The Easter Dress
Easter Sunday was a big day at our house. This day represented many things to us. As Christians, we celebrated the resurrection of Jesus Christ. My parents explained the differences and the similarities in the Christian and secular celebrations of the day.
“Easter represents a new life in Christ.” Daddy explained. Mother elaborated on the subject. “Easter is always in the Spring. The flowers begin to peek their heads through the warm earth, and the trees extend their branches to welcome freshly sprouted leaves. Wearing new clothes reminds us that we have a fresh start, through Jesus. We remove the old clothes and put on the new ones, just like we do when we accept Christ into our hearts. We put away the sinful nature and experience rebirth.” I listened intently. In my five-year old brain, I comprehended as much as I could, but my inquiring mind wanted to know “Then, why do we dye Easter eggs?” “Because, they are pretty colors, just like the flowers. Now go outside and play!” Mother insisted.
My dress was yellow, dotted swiss. It had a crinoline that was stiff and crisp. When I sat down, it made a crunching sound. I felt girl power flowing through every fiber of my being, when I tried on that dress. I think it cost a whole $3.00! I couldn’t wait for Easter Sunday to wear that dress. My frilly, lace trimmed, socks would accessorize just right.
On Good Friday, we colored the eggs. Meticulously we dropped the eggs into the dye and experimented with various color combinations. It was great fun for me and my sisters. All the eggs were counted and carefully placed on Mother’s finest platter, which had been surfaced with Easter grass. We spent hours studying the rainbow of colors.
Saturday night was spent shampooing and curling hair, shining shoes, and searching through drawers to find a pair of white gloves that matched. All the women had to have white gloves. Since there were several females in our household, gloves were as much a staple as a loaf of bread. The last preparation, before retiring for a night of restless sleep on those awful, foam curlers, was to put our Easter baskets at the foot of our beds. All of this in hopes that the Easter Bunny would visit us during the night.
It didn’t take long to spend the night at our house on Saturday nights. We had to get up early for all eight of us to have time in the single bathroom and to eat breakfast. We awoke to the aroma of Mother’s homemade biscuits drifting through the house. The Easter Bunny had indeed hopped through our house, delivering chocolate eggs, Peeps, jelly beans, and more colored eggs. I could hardly contain my excitement.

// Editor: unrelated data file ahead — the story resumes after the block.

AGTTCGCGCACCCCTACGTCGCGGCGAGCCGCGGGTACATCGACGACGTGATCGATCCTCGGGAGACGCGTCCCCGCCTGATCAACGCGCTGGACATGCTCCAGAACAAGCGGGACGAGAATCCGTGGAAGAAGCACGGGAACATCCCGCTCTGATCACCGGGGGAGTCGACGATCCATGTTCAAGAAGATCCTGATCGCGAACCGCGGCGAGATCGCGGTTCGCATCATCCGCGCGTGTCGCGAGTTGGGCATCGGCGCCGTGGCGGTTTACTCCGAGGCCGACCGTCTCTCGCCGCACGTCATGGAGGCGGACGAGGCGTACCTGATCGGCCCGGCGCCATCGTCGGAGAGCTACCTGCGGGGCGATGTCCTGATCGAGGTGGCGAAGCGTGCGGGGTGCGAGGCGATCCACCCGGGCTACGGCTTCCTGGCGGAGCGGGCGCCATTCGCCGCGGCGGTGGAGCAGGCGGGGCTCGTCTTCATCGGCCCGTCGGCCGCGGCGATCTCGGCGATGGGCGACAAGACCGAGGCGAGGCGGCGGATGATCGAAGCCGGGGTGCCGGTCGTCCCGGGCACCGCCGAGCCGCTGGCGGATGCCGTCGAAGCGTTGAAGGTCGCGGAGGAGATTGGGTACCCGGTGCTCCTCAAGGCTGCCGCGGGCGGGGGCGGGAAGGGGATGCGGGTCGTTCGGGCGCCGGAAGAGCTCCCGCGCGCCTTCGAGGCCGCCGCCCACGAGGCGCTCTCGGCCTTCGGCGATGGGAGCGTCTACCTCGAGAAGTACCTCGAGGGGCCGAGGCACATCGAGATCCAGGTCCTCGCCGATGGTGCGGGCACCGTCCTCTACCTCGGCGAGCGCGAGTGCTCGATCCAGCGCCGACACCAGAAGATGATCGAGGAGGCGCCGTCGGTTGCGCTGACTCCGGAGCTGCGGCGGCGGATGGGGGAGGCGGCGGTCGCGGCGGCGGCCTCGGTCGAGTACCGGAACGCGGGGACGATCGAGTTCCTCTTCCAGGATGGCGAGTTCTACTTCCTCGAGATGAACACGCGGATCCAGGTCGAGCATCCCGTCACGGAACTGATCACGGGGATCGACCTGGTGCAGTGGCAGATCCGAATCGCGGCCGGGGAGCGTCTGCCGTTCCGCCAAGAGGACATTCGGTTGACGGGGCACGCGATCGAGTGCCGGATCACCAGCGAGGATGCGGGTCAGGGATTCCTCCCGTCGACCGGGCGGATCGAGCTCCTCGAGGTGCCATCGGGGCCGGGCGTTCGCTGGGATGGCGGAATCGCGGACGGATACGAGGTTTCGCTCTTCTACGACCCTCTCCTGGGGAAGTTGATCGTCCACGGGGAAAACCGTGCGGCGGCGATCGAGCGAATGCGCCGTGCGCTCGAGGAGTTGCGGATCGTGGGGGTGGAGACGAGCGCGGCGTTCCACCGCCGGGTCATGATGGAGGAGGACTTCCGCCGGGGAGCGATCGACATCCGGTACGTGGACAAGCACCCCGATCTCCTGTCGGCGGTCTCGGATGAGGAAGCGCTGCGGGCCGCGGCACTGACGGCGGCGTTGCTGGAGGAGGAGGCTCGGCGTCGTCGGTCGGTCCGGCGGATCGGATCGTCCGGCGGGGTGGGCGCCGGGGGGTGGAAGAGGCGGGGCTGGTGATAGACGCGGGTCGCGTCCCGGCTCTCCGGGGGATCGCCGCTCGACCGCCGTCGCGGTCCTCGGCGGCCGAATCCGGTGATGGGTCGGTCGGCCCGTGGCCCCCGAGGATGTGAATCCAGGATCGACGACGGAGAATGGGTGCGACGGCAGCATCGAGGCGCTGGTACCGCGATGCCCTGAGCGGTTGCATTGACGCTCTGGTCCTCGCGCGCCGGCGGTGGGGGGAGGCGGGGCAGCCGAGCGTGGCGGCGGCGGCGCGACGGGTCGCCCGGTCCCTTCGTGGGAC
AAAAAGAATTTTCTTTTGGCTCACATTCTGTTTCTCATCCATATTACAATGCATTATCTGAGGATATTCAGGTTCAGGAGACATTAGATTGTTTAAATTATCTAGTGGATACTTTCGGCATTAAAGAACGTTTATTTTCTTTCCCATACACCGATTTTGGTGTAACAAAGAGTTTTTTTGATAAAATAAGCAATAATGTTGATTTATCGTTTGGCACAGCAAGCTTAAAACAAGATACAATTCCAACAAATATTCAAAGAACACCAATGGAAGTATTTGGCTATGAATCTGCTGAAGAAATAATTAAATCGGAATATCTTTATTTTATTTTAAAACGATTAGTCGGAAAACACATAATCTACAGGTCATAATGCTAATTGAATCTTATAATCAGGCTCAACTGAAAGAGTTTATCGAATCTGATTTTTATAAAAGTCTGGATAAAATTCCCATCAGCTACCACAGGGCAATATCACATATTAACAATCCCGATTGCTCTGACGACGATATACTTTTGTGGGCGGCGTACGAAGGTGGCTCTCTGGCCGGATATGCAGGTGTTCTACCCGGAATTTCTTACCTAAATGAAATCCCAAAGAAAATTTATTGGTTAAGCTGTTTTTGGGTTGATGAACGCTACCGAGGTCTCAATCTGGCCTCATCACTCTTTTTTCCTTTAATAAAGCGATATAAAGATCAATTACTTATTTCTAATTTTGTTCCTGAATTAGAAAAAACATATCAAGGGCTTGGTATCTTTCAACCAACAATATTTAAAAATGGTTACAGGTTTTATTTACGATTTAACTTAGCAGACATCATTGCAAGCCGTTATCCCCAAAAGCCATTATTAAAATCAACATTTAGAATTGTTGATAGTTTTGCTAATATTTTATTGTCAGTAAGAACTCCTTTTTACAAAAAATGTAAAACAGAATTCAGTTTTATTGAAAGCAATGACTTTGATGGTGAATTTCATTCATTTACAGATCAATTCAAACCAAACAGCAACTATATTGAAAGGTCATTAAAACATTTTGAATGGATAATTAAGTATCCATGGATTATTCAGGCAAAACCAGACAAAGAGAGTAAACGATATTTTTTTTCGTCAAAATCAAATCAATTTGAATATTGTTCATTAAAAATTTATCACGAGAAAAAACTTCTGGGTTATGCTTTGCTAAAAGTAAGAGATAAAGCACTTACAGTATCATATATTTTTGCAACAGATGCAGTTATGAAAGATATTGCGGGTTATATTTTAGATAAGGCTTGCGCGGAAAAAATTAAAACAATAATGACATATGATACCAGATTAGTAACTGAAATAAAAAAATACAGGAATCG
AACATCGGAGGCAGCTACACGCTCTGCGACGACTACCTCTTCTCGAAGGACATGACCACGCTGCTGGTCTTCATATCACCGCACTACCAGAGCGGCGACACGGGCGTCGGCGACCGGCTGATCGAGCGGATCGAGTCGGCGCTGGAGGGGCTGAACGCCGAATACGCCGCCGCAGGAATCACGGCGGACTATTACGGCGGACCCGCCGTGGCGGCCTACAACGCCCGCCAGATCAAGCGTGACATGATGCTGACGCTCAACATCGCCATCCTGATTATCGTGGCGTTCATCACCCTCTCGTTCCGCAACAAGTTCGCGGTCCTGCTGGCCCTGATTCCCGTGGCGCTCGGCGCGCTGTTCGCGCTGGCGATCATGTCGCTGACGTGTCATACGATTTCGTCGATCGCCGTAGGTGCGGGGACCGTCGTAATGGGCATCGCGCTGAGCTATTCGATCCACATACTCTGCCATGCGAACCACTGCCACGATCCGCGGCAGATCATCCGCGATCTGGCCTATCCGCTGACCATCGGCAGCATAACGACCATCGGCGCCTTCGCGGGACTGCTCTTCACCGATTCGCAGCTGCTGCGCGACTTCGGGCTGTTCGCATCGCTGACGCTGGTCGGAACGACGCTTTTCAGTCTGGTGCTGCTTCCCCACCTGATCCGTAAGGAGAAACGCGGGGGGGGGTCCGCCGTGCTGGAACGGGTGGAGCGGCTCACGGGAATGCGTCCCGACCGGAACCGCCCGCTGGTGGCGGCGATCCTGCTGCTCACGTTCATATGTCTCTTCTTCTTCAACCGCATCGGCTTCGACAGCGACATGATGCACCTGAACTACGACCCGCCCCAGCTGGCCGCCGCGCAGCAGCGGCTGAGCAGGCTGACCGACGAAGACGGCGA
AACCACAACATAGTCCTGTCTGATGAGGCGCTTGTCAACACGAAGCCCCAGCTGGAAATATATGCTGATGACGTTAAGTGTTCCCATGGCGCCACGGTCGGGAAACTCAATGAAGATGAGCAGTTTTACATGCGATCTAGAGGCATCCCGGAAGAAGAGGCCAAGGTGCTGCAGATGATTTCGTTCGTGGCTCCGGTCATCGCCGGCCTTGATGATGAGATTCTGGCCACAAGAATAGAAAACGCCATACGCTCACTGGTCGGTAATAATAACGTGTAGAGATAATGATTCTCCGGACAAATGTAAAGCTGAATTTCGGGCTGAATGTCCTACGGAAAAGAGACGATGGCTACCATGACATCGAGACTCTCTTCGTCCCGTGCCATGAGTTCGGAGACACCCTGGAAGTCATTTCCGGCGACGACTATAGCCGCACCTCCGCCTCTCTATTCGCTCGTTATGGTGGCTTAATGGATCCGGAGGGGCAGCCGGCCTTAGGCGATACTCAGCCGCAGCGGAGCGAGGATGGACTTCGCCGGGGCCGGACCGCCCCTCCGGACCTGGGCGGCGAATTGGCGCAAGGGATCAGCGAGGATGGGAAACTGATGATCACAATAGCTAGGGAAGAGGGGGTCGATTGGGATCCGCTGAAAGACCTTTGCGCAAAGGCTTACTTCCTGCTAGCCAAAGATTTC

I jumped to my feet, calling to my sister “Nene, Nene, look! The Easter Bunny came last night!” Hopping down from the top bunk, she squealed “What did you get?” We compared our treats and slipped a couple of them into our mouths, giggling the entire time. “Girls! Come eat breakfast so that you can get dressed. We don’t want to be late for church.” Daddy implored.
We all gathered at the breakfast table. Mother already had a ham in the oven and desserts lined the counter, where she had worked into the night hours to bake. Coconut cake, German chocolate cake, chocolate pie, there were lots of choices. Breakfast was hurried and not interrupted with much conversation, other than the occasional comment on one’s Easter basket.
I needed a little help getting ready. Donna buttoned up my dress, and I took my place in line for Mother to fix my hair. How in the world she got four girls, herself, breakfast, and lunch ready every day awes me. Sonny and Curtis were old enough to get ready without assistance. I could hear them fighting over the razor in the bathroom. “Curt, stop it!”, Sonny pleaded. “Sonny, I need to get ready, too. Give me the razor!”, Curtis insisted. “Boys! Cut that out and get ready!” Dad’s speech was stern. “I’d better not have to come in there!” he added, after a few more spiffs between the two of them.
About this time, there was a knock on the door. “Hey brother, come on in.”, I heard Daddy’s bass voice say. It was Ben Thomas. He was another one of Dad’s close friends. “Just stoppin’ by to see how the Payne family’s doing on this Easter Sunday.” Ben’s voice was a familiar one. I ran into the living room to see him and flung myself into his open arms. He had stooped to greet me. What I didn’t notice was the cigarette in his hand. As he gathered me into his arms, his cigarette lit fire to my delicate, dotted swiss. The hole in my sleeve was encircled with a black singe mark. I was devastated! All the hugs, and kisses, and “it doesn’t show” condolences couldn’t console my broken heart. Ben Thomas had ruined my Easter dress! My girl power dress had a cigarette burn in it.
Mother put a white sweater on me. I didn’t want anyone at church to see the hole, so I kept the sweater on, and focused on the scrunch and fullness of my crinoline. The hole didn’t cripple the priss in my step that day. I wore my white gloves and carried myself with pride that day.
After all, it was a fresh start.